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OpenMarket: February 2019

  • Conservative Criticisms of Passenger Facility Charge Again Miss Mark

    February 11, 2019
    Our friends at the National Taxpayers Union (NTU) recently sent a letter to the House Committee on Transportation and Infrastructure in advance of a hearing on the future of infrastructure investment titled, “The Cost of Doing Nothing: Why Investing in Our Nation’s Infrastructure Cannot Wait.” NTU’s letter raises a number of bulleted criticisms against the passenger facility charge (PFC).
  • Green New Deal Launched with Support from Democratic Presidential Candidates

    February 11, 2019
    Rep. Alexandria Ocasio-Cortez (D-NY) and Sen. Edward Markey (D-MA) held a press conference outside the Capitol building on February 7th to introduce their House and Senate resolutions for a Green New Deal. Original co-sponsors include 64 House Democrats and 9 Senate Democrats.
  • Kids Climate Litigants Petition Court to Stop Fossil Fuel Development

    February 11, 2019
    Kelsey Juliana and her fellow litigants are the youngsters who, since 2015, have been suing the federal government to “prepare and implement an enforceable national remedial plan to phase out fossil fuel emissions and draw down excess atmospheric [carbon dioxide] so as to stabilize the climate system.” On February 7th, they petitioned the Ninth Circuit Court of Appeals  to halt fossil fuel development on U.S. soil and territorial waters.
  • This Week in Ridiculous Regulations   

    February 11, 2019
    The delayed State of the Union speech happened on Tuesday, but contained no surprises on the policy front. The length of the Federal Register doubled this week, as did the number of final regulations and agency notices. The number of new final regulations on the year also hit the 100 mark on Thursday and exceeded it on Friday, with new rules for the week ranging from arts penalties to “civil disturbance intervention.”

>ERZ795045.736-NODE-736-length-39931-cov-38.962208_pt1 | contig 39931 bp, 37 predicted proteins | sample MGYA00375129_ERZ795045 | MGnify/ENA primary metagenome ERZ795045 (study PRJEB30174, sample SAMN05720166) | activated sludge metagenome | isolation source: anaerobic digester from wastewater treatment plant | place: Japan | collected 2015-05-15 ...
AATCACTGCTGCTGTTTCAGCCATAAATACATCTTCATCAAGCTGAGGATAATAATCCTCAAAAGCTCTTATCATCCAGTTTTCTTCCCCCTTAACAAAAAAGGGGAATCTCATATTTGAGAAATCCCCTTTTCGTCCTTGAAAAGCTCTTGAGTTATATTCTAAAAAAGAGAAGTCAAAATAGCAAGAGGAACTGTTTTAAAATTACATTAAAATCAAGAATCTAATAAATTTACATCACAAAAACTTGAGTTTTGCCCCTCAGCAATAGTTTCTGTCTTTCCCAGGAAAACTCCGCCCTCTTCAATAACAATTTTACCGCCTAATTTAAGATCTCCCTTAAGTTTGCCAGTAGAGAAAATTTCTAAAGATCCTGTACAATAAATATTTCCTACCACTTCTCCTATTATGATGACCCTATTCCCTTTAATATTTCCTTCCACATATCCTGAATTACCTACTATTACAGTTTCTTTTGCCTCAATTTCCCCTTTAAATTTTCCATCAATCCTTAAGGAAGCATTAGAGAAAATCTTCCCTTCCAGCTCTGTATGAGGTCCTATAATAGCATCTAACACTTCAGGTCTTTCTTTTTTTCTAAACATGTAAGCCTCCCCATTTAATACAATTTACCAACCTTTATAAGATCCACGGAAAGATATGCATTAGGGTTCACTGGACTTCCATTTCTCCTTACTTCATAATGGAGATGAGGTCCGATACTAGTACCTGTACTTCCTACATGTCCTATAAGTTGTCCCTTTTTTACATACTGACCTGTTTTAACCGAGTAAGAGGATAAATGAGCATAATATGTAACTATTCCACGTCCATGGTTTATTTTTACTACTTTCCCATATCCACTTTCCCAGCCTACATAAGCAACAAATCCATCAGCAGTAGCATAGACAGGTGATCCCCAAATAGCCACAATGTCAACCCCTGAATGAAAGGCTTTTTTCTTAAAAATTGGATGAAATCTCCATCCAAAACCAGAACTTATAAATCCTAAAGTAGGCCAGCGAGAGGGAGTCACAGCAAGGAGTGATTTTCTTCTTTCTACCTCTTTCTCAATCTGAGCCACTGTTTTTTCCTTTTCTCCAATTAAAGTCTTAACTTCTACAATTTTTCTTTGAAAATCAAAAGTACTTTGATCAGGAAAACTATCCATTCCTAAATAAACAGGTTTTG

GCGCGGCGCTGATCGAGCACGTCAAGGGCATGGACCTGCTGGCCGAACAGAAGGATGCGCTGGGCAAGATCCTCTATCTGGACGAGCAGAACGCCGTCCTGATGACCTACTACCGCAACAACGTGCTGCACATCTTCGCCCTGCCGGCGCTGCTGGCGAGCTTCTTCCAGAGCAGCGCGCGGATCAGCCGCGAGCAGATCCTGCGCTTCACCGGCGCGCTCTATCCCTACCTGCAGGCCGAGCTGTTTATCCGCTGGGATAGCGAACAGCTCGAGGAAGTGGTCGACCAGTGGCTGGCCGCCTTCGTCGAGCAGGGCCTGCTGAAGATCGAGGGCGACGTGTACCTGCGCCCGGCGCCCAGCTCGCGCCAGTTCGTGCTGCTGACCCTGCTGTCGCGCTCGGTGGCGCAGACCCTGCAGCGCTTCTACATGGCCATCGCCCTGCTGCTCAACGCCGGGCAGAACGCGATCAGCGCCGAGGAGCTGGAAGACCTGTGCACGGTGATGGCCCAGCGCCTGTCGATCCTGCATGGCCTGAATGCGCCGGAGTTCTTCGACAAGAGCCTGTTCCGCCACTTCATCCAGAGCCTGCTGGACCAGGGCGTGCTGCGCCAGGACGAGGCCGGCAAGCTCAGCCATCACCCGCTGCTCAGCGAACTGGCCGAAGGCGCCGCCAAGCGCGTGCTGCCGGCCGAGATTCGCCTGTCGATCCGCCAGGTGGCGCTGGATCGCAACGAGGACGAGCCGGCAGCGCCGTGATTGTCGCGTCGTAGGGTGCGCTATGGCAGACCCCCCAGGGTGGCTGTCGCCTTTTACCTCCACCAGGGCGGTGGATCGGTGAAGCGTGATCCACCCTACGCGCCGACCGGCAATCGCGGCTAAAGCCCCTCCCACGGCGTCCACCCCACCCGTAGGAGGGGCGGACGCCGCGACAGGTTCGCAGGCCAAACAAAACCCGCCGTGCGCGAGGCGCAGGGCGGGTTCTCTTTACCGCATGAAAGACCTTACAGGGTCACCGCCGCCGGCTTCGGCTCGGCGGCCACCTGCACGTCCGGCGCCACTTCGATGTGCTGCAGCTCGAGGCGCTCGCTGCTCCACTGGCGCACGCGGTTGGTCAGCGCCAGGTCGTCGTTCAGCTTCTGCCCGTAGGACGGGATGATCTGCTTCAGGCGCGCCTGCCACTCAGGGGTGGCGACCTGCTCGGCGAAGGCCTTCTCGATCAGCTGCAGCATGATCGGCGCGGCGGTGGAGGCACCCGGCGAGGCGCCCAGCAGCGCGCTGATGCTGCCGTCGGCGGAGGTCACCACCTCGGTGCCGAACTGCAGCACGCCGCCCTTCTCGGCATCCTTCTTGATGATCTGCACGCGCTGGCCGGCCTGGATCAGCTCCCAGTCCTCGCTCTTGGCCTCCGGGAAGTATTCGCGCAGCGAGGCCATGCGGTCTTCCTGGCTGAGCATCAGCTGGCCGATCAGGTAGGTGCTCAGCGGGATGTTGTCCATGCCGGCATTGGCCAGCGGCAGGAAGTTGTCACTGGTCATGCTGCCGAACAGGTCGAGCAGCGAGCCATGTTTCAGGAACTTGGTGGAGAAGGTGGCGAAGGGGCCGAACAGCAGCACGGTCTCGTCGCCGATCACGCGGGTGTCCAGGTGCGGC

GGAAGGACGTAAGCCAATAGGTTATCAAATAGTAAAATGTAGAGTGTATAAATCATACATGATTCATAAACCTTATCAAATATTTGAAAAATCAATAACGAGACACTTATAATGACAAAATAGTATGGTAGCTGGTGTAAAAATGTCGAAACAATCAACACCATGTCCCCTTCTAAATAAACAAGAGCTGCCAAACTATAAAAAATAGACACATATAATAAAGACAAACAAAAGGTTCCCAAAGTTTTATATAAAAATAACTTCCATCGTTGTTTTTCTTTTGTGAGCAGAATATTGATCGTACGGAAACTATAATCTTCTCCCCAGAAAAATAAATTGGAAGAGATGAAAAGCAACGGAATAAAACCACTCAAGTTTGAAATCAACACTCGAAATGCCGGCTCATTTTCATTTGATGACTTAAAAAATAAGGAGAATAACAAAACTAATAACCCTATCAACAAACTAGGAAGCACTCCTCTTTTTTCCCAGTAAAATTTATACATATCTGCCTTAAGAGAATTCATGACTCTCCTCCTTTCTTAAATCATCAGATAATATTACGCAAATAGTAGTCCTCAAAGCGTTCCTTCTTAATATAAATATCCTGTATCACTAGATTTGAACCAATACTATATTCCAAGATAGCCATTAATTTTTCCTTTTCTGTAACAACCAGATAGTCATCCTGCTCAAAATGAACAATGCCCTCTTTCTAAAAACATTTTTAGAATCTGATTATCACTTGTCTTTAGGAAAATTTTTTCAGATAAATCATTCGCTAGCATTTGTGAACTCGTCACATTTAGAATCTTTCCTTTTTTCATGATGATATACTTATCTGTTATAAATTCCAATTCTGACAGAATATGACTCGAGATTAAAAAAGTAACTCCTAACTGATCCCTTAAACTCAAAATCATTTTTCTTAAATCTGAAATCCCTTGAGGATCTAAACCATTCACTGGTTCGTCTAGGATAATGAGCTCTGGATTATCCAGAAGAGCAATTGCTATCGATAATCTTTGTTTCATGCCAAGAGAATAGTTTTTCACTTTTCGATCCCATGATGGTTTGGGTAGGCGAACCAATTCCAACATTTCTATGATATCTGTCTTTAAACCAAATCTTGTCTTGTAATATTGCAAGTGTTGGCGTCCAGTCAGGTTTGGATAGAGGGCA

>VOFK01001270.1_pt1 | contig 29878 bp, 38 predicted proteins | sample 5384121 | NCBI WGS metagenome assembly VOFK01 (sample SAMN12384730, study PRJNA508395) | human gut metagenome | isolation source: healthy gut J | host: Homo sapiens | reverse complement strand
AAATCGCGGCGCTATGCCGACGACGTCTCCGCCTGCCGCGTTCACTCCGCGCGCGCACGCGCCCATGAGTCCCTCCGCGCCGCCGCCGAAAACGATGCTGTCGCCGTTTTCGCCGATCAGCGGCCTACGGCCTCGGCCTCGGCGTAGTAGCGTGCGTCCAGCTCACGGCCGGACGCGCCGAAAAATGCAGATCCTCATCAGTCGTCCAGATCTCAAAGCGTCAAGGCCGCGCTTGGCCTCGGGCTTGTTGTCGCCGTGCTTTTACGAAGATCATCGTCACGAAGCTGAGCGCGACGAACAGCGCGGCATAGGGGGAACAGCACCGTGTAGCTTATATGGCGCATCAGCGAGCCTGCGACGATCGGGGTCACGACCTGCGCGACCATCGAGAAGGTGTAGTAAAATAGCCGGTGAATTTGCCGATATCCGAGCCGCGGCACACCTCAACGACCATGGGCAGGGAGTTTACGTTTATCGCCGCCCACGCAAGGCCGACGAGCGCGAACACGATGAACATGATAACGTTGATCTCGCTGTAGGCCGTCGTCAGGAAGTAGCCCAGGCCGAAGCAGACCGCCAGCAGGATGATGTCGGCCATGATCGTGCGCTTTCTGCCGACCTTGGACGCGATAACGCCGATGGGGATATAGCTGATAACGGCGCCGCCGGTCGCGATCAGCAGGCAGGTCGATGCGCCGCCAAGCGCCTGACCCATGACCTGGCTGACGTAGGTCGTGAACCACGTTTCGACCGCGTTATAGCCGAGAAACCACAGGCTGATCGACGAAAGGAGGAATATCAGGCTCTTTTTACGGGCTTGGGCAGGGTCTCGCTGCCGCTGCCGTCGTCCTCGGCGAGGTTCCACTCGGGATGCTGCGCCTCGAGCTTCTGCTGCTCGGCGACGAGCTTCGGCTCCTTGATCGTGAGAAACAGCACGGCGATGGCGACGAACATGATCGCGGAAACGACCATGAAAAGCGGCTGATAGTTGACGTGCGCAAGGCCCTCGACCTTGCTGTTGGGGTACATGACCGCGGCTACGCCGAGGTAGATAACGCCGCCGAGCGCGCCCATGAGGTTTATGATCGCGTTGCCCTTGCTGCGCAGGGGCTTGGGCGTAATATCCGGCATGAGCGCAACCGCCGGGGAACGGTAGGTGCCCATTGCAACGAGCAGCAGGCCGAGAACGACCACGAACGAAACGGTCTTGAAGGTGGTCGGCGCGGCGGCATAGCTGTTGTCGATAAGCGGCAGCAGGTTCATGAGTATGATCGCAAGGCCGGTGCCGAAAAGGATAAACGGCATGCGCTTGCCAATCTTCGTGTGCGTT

• Net Neutrality Regulation Still a Bad Idea

    February 7, 2019
    The debate at today’s House Committee on Energy and Commerce hearing was largely between making blocking, throttling, and fast lanes illegal and going further to also place the Internet under heavy-handed Title II authority.
  • VIDEO: Operation Choke Point Sets Dangerous Precedent

    February 7, 2019
    Our friends at the Federalist Society have an interesting new video out on legal businesses being targeted for government harassment because their products have become politically unpopular. These tactics were notoriously employed by the Obama-era “Operation Choke Point,” but could be deployed in the future against any industry that attracts the ire of federal bureaucrats. 
  • Amazon under Pressure to Accept Union

    February 6, 2019
    This week, New York City Mayor Bill de Blasio said Amazon employees should unionize, and that the company should welcome losing a direct line of communication to their employees. Mayor Blasio also mentioned that labor policy was not discussed when he was wooing Amazon to New York City, but he felt “strongly if they came here, the pressure to unionize deeply would win the day.”
  • House Climate Hearing off to Bad Start

    February 6, 2019
    The newly-minted environment and climate change subcommittee of the House Energy and Commerce Committee will hold a hearing today titled “Time for Action: Addressing the Environmental & Economic Effects of Climate Change.” If the majority staff’s briefing memo is any indication, the hearing will be a platform for alarmism, groupthink, and virtue signaling.
  • Administrative Procedure Act Limitations: Process and Oversight Shortcomings

    February 5, 2019
    The Administrative Procedure Act of 1946 (APA) set up the foundation of the public consultation rulemaking procedure. Part one of this two-part glance at APA limitations covered rule cost categories prone to escaping measurement and disclosure; this column identifies some process/oversight shortcomings. There are far more extensive costs with respect to the administrative state as a phenomenon beyond mere execution of the APA (some are outlined here) that will be covered elsewhere.
  • Fintech: A Bipartisan Priority for the 116th Congress

    February 4, 2019
    While the 115th Congress did not achieve all that was hoped for with regards to financial services reform, it did make important progress to achieving a more free and competitive system by passing Senate bill 2155. However, while S. 2155 was an important bipartisan victory, there was something conspicuously missing—reform of financial technology. This should be a bipartisan priority in the 116th Congress.

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